# The set of algebraic numbers is countable: is this proof correct and well written?

Problem: prove that the set of all algebraic numbers is countable.

My proof:

Let $f: \bigcup^{\infty}_{n=1} \mathbb{Z}^n \rightarrow \mathcal P(\mathbb{C})$ be a function associating an ordered $n$-tuple $(a_1,...,a_n)$ of integers the set of complex solutions of the equation $a_1+a_2z^2+...+a_nz^{n-1}$.

The following sets are countable:

1. $\mathbb{Z}$
2. $\mathbb{Z}^n$, because the cartesian product of countable sets is countable too
3. $E=\{\mathbb{Z}^n, n\in\mathbb{N}\}$
4. $\bigcup^{\infty}_{n=1}\mathbb{Z}^n$ (that is the union of all the sets of $E$), since the union of countably many countable sets is countable.

Therefore, there exists a sequence $x_n$ associating a natural number $n$ to a $m$-tuple of integers. Define $f(x_n)=A_n$; $A_n$ is finite, and therefore countable, as it contains all the only the solutions of a finite-degree equation, which are finite. Hence, $\bigcup^{\infty}_{n=1}A_n$ is countable. But it also contains all the algebraic numbers: let $z$ be one of them, then there exist an $m$-tuple of integers $(a_1,...,a_m)$ such that $a_1+a_2z+...a_mz^m=0$, and so $z\in f(a_1,...,a_m)=E_a$ for some $a\in \mathbb{N}$.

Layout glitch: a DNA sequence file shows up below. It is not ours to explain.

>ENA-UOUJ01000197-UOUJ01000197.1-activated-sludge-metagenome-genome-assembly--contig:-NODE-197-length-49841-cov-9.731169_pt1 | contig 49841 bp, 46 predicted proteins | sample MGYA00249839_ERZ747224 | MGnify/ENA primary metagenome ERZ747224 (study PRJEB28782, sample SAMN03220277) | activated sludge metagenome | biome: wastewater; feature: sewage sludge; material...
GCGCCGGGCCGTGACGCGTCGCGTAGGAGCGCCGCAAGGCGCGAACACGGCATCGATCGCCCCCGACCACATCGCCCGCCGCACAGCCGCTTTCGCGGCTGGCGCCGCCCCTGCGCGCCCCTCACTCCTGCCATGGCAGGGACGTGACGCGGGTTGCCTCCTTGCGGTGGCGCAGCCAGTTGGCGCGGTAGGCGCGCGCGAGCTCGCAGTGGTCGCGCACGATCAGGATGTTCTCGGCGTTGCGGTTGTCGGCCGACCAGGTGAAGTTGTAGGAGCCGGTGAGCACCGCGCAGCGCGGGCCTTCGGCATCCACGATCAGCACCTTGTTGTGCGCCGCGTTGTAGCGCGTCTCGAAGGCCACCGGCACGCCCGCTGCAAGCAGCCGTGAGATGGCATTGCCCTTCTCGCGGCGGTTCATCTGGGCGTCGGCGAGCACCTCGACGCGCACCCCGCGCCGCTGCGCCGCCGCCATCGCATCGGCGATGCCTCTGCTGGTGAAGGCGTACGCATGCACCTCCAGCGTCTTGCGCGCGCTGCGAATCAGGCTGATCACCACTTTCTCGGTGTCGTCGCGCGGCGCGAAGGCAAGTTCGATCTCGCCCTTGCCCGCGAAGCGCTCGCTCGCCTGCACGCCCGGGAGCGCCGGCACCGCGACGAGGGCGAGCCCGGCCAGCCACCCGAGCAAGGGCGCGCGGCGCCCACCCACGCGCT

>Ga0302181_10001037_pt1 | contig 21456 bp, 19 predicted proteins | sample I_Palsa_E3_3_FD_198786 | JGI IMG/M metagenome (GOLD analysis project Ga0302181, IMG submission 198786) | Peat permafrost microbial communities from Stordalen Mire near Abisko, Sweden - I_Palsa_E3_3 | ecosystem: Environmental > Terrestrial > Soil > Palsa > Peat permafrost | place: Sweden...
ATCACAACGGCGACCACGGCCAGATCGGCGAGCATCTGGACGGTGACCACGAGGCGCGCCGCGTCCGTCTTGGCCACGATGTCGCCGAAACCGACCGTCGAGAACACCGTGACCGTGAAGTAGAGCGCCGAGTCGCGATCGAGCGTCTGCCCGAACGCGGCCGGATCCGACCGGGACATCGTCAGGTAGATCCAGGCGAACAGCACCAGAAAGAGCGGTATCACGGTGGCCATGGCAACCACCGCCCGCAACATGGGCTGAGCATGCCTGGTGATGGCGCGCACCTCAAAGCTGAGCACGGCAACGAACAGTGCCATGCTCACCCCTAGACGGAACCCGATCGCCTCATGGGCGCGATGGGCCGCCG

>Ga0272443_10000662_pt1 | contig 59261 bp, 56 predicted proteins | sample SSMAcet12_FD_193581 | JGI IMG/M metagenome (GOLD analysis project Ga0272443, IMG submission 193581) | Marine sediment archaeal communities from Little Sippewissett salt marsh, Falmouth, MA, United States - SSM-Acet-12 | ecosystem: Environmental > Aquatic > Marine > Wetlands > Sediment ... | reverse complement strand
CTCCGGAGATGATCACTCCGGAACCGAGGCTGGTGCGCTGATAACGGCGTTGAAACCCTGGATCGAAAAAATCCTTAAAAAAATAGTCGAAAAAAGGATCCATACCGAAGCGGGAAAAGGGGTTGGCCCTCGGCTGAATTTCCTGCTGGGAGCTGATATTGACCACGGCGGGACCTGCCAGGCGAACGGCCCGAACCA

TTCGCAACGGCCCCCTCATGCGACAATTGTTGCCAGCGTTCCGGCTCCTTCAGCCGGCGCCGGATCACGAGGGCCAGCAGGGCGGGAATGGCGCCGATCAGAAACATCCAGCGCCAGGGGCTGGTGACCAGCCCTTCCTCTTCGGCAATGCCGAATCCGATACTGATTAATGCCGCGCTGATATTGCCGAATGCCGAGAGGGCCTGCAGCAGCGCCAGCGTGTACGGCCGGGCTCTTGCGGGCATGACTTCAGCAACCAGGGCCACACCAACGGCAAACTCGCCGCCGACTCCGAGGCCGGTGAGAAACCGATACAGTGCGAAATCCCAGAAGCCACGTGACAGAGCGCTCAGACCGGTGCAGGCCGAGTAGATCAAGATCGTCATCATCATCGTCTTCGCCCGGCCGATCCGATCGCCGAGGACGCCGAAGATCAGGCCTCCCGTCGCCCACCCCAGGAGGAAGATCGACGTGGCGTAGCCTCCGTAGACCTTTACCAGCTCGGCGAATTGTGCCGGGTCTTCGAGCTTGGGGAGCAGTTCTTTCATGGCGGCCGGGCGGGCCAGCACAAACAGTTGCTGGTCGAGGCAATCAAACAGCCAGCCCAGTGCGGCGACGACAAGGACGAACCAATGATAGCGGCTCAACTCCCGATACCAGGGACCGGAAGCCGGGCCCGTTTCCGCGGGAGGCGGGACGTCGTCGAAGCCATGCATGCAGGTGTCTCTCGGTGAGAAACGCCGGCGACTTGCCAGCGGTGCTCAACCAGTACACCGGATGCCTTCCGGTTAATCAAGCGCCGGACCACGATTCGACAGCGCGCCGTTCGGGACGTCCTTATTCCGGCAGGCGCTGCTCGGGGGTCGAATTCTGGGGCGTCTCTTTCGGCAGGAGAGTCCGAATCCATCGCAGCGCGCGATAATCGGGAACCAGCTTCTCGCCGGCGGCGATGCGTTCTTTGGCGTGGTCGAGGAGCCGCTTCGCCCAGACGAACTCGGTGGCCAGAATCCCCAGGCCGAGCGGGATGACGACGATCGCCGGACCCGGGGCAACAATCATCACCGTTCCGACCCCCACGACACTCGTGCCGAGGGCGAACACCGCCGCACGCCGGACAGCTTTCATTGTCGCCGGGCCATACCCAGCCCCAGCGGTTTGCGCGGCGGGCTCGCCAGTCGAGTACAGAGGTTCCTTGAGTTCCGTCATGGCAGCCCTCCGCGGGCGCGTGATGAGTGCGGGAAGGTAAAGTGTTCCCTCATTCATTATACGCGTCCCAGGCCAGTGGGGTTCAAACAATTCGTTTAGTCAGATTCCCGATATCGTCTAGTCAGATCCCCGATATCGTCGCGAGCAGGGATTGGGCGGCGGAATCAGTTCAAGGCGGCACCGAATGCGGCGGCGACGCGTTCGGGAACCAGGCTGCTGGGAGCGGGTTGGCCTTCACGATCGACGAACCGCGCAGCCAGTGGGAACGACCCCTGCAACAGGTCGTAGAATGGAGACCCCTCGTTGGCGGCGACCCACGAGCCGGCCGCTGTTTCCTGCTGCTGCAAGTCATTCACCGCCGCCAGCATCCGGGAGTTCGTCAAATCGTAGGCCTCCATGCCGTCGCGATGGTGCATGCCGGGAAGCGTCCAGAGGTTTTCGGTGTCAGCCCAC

The proof seems correct to me but I'm not entirely conviced: could you point out the mistakes, if any? Also, I fear that I haven't thoroughly justified every step of it and that it could be written in a more clear and precise fashion...would it be accepted if I were to present it in an university exam?

• I don't see any mistake in your proof. It seems correct. Jun 2, 2015 at 16:50
• @Nicol It's usual way to prove it, but IMHO you can write it shorter Jun 2, 2015 at 16:50
• It's a bit verbose. All you need to say is there are a countable number of polynomials (since a countable union of countable sets is countable). And each polynomial has a finite number of solutions, so the algebraic numbers are a countable number of finite sets. You don't need to introduce all the extra notation. Jun 2, 2015 at 16:53
• Sure it could be condensed a bit/smoothed out, but for a class it's better to err on the side of verbosity, than leave out details you thought you understood well enough to gloss over! Jun 2, 2015 at 17:17

The proof is sound, provided you use $\mathbb{Z}^n\setminus\{(0,0,\dots,0)\}$ or you'd include the zero polynomial.
Let $g\colon \mathbb{N}\to\bigcup_{n\in\mathbb{N}}(\mathbb{Z}^n\setminus\{(0,0,\dots,0)\})$ be a bijection. Then the set of algebraic numbers is $$\bigcup_{n\in\mathbb{N}}f(g(n))$$ so a countable union of finite sets.